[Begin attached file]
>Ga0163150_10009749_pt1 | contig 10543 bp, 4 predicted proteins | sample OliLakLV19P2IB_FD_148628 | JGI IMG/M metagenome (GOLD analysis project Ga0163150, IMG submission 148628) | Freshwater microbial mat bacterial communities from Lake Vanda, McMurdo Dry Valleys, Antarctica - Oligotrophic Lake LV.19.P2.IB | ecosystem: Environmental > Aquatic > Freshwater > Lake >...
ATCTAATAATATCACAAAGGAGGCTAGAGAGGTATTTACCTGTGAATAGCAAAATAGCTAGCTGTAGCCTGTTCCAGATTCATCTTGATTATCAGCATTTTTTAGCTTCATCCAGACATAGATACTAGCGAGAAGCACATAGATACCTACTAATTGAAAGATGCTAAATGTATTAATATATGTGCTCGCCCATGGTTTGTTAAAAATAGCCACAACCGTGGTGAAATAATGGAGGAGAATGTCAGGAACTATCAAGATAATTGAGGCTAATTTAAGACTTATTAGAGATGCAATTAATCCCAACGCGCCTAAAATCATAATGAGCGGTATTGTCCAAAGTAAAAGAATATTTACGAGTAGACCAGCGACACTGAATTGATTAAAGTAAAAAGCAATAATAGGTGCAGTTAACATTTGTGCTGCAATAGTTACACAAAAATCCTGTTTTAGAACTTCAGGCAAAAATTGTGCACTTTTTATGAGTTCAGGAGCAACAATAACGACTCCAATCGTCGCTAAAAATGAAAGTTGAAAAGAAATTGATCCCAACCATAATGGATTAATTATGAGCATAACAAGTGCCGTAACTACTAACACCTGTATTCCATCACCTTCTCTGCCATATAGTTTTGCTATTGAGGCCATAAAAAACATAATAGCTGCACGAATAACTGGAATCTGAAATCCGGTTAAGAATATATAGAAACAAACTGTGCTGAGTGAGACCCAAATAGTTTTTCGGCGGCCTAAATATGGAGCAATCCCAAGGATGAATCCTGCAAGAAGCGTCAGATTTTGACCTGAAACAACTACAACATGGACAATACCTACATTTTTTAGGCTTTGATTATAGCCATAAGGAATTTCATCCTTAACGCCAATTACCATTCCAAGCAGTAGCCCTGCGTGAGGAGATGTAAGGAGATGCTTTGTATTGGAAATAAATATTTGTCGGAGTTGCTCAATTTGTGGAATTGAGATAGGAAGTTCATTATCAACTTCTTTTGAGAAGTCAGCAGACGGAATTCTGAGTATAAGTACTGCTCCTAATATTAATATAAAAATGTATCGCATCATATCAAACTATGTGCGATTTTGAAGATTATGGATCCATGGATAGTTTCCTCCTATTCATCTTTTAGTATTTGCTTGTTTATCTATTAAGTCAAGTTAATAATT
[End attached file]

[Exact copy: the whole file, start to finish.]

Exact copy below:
>Ga0163150_10009749_pt1 | contig 10543 bp, 4 predicted proteins | sample OliLakLV19P2IB_FD_148628 | JGI IMG/M metagenome (GOLD analysis project Ga0163150, IMG submission 148628) | Freshwater microbial mat bacterial communities from Lake Vanda, McMurdo Dry Valleys, Antarctica - Oligotrophic Lake LV.19.P2.IB | ecosystem: Environmental > Aquatic > Freshwater > Lake >...
ATCTAATAATATCACAAAGGAGGCTAGAGAGGTATTTACCTGTGAATAGCAAAATAGCTAGCTGTAGCCTGTTCCAGATTCATCTTGATTATCAGCATTTTTTAGCTTCATCCAGACATAGATACTAGCGAGAAGCACATAGATACCTACTAATTGAAAGATGCTAAATGTATTAATATATGTGCTCGCCCATGGTTTGTTAAAAATAGCCACAACCGTGGTGAAATAATGGAGGAGAATGTCAGGAACTATCAAGATAATTGAGGCTAATTTAAGACTTATTAGAGATGCAATTAATCCCAACGCGCCTAAAATCATAATGAGCGGTATTGTCCAAAGTAAAAGAATATTTACGAGTAGACCAGCGACACTGAATTGATTAAAGTAAAAAGCAATAATAGGTGCAGTTAACATTTGTGCTGCAATAGTTACACAAAAATCCTGTTTTAGAACTTCAGGCAAAAATTGTGCACTTTTTATGAGTTCAGGAGCAACAATAACGACTCCAATCGTCGCTAAAAATGAAAGTTGAAAAGAAATTGATCCCAACCATAATGGATTAATTATGAGCATAACAAGTGCCGTAACTACTAACACCTGTATTCCATCACCTTCTCTGCCATATAGTTTTGCTATTGAGGCCATAAAAAACATAATAGCTGCACGAATAACTGGAATCTGAAATCCGGTTAAGAATATATAGAAACAAACTGTGCTGAGTGAGACCCAAATAGTTTTTCGGCGGCCTAAATATGGAGCAATCCCAAGGATGAATCCTGCAAGAAGCGTCAGATTTTGACCTGAAACAACTACAACATGGACAATACCTACATTTTTTAGGCTTTGATTATAGCCATAAGGAATTTCATCCTTAACGCCAATTACCATTCCAAGCAGTAGCCCTGCGTGAGGAGATGTAAGGAGATGCTTTGTATTGGAAATAAATATTTGTCGGAGTTGCTCAATTTGTGGAATTGAGATAGGAAGTTCATTATCAACTTCTTTTGAGAAGTCAGCAGACGGAATTCTGAGTATAAGTACTGCTCCTAATATTAATATAAAAATGTATCGCATCATATCAAACTATGTGCGATTTTGAAGATTATGGATCCATGGATAGTTTCCTCCTATTCATCTTTTAGTATTTGCTTGTTTATCTATTAAGTCAAGTTAATAATT